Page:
Description: The United States and its allies are helping Afghanistan emerging from more than 22 years of warfare, although substantial risk to Afghan stability remains. Before the U.S. military campaign against the orthodox Islamist Taliban movement began on October 7, 2001, Afghanistan had been mired in conflict since the Soviet invasion of Afghanistan in 1979. The defeat of the Taliban has enabled the United States and its coalition partners to send forces throughout Afghanistan to search for Taliban and Al Qaeda fighters and leaders that remain at large, including Osama bin Laden. As the war against remaining Al Qaeda and Taliban elements winds down, the United States is shifting its military focus toward stabilizing the interim government, including training a new Afghan national army, and supporting the international security force (ISAF) that is helping the new government provide security.
Contributing Partner: UNT Libraries Government Documents Department
Afghanistan: Post-War Governance, Security, and U.S. Policy

Afghanistan: Post-War Governance, Security, and U.S. Policy

Date: August 23, 2006
Creator: Katzman, Kenneth
Description: The United States and its allies are helping Afghanistan emerging from more than 22 years of warfare, although substantial risk to Afghan stability remains. Before the U.S. military campaign against the orthodox Islamist Taliban movement began on October 7, 2001, Afghanistan had been mired in conflict since the Soviet invasion of Afghanistan in 1979. The defeat of the Taliban has enabled the United States and its coalition partners to send forces throughout Afghanistan to search for Taliban and Al Qaeda fighters and leaders that remain at large, including Osama bin Laden. As the war against remaining Al Qaeda and Taliban elements winds down, the United States is shifting its military focus toward stabilizing the interim government, including training a new Afghan national army, and supporting the international security force (ISAF) that is helping the new government provide security.
Contributing Partner: UNT Libraries Government Documents Department
Afghanistan: Post-War Governance, Security, and U.S. Policy

Afghanistan: Post-War Governance, Security, and U.S. Policy

Date: May 4, 2006
Creator: Katzman, Kenneth
Description: The United States and its allies are helping Afghanistan emerging from more than 22 years of warfare, although substantial risk to Afghan stability remains. Before the U.S. military campaign against the orthodox Islamist Taliban movement began on October 7, 2001, Afghanistan had been mired in conflict since the Soviet invasion of Afghanistan in 1979. The defeat of the Taliban has enabled the United States and its coalition partners to send forces throughout Afghanistan to search for Taliban and Al Qaeda fighters and leaders that remain at large, including Osama bin Laden. As the war against remaining Al Qaeda and Taliban elements winds down, the United States is shifting its military focus toward stabilizing the interim government, including training a new Afghan national army, and supporting the international security force (ISAF) that is helping the new government provide security.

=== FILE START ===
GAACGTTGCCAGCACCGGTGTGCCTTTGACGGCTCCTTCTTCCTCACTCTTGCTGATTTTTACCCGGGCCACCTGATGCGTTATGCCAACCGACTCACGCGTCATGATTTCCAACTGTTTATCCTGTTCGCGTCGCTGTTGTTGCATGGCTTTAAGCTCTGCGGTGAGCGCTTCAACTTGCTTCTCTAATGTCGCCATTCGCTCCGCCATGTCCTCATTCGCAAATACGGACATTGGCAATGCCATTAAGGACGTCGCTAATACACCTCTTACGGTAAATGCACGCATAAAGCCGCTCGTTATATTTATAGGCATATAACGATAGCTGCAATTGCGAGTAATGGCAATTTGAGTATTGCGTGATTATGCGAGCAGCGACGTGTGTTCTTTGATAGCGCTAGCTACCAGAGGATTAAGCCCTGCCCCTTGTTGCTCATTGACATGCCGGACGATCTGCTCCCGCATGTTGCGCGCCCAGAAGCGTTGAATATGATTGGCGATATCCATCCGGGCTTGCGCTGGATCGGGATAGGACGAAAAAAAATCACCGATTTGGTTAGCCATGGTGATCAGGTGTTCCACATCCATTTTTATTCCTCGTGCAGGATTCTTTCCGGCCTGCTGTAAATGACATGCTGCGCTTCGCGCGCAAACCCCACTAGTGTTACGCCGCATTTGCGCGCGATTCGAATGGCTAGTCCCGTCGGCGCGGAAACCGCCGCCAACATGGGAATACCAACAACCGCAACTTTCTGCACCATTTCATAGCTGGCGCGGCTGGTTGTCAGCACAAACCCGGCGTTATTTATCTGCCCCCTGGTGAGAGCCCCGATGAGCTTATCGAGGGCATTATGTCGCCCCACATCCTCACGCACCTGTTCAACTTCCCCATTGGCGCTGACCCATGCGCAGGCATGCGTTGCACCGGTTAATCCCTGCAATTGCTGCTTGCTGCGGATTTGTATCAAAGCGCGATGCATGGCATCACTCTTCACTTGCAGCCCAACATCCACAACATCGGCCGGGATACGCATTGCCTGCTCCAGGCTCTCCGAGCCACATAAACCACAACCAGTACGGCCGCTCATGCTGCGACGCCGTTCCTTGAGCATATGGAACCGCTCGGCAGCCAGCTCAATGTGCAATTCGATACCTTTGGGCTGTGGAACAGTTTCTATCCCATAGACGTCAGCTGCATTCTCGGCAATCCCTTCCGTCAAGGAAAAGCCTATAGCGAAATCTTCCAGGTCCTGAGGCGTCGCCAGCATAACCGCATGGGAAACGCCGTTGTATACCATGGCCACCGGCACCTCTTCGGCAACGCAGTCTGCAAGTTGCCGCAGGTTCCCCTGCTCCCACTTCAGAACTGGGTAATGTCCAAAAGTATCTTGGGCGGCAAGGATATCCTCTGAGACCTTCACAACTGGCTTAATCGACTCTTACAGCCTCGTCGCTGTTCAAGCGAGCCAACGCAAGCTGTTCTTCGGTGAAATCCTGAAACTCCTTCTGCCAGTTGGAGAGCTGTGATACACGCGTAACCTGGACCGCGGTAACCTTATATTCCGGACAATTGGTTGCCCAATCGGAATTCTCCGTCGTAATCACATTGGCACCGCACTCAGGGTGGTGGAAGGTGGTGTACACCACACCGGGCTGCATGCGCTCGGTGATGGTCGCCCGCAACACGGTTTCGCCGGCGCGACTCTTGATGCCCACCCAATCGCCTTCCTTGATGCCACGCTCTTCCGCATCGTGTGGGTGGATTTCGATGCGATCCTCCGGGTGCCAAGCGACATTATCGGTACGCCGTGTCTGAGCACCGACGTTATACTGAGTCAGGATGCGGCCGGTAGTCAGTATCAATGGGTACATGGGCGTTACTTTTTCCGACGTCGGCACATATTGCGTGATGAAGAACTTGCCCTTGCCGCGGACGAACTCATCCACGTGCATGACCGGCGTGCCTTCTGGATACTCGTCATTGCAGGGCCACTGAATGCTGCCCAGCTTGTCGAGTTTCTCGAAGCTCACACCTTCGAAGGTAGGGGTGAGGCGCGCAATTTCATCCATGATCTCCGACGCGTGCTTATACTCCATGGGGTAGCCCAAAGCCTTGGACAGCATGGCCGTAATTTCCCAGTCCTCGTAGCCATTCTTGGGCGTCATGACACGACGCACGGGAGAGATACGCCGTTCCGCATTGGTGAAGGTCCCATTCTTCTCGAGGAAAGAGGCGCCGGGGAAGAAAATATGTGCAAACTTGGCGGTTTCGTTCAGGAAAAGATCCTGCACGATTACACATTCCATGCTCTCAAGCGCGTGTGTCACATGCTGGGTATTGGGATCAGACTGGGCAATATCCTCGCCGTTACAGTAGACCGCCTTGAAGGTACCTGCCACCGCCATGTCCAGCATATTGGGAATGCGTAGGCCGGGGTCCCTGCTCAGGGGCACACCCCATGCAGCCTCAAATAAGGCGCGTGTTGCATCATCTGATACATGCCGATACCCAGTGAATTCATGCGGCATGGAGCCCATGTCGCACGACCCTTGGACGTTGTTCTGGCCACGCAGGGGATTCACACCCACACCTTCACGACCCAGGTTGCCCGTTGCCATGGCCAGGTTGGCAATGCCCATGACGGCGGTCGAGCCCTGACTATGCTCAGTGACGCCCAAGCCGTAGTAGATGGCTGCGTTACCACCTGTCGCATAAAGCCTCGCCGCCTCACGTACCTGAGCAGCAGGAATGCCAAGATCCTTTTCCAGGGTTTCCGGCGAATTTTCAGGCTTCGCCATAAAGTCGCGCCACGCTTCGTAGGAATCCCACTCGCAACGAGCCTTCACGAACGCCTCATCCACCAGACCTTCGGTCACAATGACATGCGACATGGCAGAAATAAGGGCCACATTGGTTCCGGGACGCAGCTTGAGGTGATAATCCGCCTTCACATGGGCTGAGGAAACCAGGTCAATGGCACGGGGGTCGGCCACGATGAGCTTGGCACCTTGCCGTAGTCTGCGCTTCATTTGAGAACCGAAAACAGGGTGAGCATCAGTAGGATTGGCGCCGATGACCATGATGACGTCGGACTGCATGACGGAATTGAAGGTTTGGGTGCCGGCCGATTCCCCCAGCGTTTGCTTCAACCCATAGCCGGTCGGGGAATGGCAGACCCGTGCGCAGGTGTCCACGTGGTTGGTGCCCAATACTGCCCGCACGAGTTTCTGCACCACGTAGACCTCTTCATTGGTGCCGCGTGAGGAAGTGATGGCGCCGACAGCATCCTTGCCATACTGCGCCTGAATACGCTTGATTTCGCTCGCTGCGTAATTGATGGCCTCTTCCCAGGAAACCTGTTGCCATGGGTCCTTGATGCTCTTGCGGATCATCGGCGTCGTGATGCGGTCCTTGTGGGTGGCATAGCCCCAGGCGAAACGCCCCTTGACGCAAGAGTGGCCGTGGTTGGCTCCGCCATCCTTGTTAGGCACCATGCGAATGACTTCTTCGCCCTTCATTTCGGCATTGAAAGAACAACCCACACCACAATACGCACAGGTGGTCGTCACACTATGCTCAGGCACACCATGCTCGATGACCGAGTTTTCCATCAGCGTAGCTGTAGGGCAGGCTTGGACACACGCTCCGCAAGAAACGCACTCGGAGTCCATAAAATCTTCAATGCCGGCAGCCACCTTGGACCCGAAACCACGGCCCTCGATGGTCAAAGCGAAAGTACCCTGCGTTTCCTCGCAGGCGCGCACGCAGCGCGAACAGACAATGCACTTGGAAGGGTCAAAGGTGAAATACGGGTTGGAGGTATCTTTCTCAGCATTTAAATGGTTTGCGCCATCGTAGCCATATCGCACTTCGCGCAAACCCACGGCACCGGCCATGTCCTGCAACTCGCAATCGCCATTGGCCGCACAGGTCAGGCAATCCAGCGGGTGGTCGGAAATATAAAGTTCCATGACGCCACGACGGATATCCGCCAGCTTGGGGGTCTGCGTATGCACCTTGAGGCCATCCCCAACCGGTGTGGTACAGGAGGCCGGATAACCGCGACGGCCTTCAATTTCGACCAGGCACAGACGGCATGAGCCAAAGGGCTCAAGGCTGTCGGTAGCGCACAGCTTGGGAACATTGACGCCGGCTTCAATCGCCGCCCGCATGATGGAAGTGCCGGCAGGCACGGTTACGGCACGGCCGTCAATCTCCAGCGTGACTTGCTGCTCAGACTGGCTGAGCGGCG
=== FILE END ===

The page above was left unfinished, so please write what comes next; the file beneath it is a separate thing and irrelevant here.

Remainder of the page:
Contributing Partner: UNT Libraries Government Documents Department
Afghanistan: Post-War Governance, Security, and U.S. Policy

Afghanistan: Post-War Governance, Security, and U.S. Policy

Date: May 4, 2006
Creator: Katzman, Kenneth
Description: The United States and its allies are helping Afghanistan emerging from more than 22 years of warfare, although substantial risk to Afghan stability remains. Before the U.S. military campaign against the orthodox Islamist Taliban movement began on October 7, 2001, Afghanistan had been mired in conflict since the Soviet invasion of Afghanistan in 1979. The defeat of the Taliban has enabled the United States and its coalition partners to send forces throughout Afghanistan to search for Taliban and Al Qaeda fighters and leaders that remain at large, including Osama bin Laden. As the war against remaining Al Qaeda and Taliban elements winds down, the United States is shifting its military focus toward stabilizing the interim government, including training a new Afghan national army, and supporting the international security force (ISAF) that is helping the new government provide security.
Contributing Partner: UNT Libraries Government Documents Department
Afghanistan: Post-War Governance, Security, and U.S. Policy

Afghanistan: Post-War Governance, Security, and U.S. Policy

Date: December 16, 2004
Creator: Katzman, Kenneth
Description: The United States and its allies are helping Afghanistan emerging from more than 22 years of warfare, although substantial risk to Afghan stability remains. Before the U.S. military campaign against the orthodox Islamist Taliban movement began on October 7, 2001, Afghanistan had been mired in conflict since the Soviet invasion of Afghanistan in 1979. The defeat of the Taliban has enabled the United States and its coalition partners to send forces throughout Afghanistan to search for Taliban and Al Qaeda fighters and leaders that remain at large, including Osama bin Laden. As the war against remaining Al Qaeda and Taliban elements winds down, the United States is shifting its military focus toward stabilizing the interim government, including training a new Afghan national army, and supporting the international security force (ISAF) that is helping the new government provide security.
Contributing Partner: UNT Libraries Government Documents Department